Japan's economy grew in the third quarter, avoiding a second technical recession for "Abenomics," Prime Minister Shinzo Abe's stimulus program. While minimal, growth in the world's third-largest economy could help the U.S. offset weakness in China and Europe.
The economy expanded an annualized 1 percent in the third quarter from the second, the Cabinet Office said Tuesday, compared with the 0.8 percent contraction it estimated last month. That means it didn't have two straight quarters of decline -- there was a 0.5 percent contraction in the second quarter -- the technical definition of a recession.
The big swing was in capital spending, revised to a 0.6 percent gain from a 1.3 percent drop.
“Japan’s economy is back on a recovery track after a soft patch. The data points to an improvement in capital spending,” said Hiroaki Muto, chief economist at Tokai Tokyo Research Center Co. in Tokyo, as Bloomberg. “The recovery is nowhere near what you’d call strong but we don’t have to be too pessimistic either.”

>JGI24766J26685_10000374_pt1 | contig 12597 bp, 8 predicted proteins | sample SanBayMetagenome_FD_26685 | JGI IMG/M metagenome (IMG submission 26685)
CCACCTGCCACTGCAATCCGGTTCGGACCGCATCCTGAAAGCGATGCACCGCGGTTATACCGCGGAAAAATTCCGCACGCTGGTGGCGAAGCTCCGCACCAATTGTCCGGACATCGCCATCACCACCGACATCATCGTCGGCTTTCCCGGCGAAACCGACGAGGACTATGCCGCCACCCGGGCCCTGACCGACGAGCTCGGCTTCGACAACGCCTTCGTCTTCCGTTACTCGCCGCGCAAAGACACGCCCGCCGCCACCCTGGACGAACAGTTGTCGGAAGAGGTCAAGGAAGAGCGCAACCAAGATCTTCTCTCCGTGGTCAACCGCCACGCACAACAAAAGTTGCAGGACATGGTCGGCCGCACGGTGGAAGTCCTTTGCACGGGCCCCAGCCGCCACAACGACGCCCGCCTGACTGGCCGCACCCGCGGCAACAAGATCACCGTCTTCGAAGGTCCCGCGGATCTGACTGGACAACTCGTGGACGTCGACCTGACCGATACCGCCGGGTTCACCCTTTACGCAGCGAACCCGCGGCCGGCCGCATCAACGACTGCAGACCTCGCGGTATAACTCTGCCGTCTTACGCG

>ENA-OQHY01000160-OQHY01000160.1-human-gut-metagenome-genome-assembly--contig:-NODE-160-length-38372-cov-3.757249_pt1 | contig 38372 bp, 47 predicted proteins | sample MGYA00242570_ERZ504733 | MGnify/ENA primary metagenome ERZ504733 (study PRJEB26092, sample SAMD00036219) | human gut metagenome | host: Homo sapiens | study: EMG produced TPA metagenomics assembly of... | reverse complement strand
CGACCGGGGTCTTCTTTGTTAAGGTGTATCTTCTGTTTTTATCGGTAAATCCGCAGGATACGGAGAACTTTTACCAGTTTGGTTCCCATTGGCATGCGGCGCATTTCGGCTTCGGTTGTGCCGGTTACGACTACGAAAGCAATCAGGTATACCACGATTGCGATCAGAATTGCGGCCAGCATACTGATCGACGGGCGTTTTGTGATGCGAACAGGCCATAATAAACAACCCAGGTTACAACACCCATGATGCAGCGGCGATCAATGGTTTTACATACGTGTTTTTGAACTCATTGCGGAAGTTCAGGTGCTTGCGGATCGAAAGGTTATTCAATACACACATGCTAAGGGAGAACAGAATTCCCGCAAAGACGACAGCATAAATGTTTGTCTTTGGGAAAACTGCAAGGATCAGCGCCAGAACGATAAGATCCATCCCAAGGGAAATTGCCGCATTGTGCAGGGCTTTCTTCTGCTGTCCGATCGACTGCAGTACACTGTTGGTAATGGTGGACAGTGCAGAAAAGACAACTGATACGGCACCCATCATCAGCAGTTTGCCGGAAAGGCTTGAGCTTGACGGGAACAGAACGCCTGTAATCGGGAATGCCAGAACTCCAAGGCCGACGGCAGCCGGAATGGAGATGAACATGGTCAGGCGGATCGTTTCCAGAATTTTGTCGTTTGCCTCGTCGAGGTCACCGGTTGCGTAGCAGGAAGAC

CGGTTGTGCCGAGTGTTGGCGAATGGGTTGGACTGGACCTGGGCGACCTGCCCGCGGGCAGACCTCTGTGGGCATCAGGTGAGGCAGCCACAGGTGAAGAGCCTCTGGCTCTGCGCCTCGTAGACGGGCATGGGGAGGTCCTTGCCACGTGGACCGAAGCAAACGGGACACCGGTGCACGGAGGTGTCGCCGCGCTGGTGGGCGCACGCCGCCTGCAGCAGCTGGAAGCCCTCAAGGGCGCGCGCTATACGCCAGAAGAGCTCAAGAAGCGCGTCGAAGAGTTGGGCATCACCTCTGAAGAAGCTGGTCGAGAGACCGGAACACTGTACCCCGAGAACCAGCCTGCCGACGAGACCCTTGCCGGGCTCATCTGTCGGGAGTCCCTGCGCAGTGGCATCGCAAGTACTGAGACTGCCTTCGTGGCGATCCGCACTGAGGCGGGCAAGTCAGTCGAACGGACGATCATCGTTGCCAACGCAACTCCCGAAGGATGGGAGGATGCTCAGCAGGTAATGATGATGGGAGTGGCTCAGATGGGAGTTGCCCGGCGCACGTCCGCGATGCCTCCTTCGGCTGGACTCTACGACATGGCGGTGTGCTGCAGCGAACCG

Abe, who came to power in 2012, has been working with Bank of Japan Gov. Haruhiko Kuroda to boost growth. Last month, Abe already ordered the drawing up of a supplemental budget, probably in the form of aid to poor pensioners, Bloomberg said. Most economists expect the bank to keep policy unchanged at next week's meeting, with Kuroda predicting third-quarter growth since September.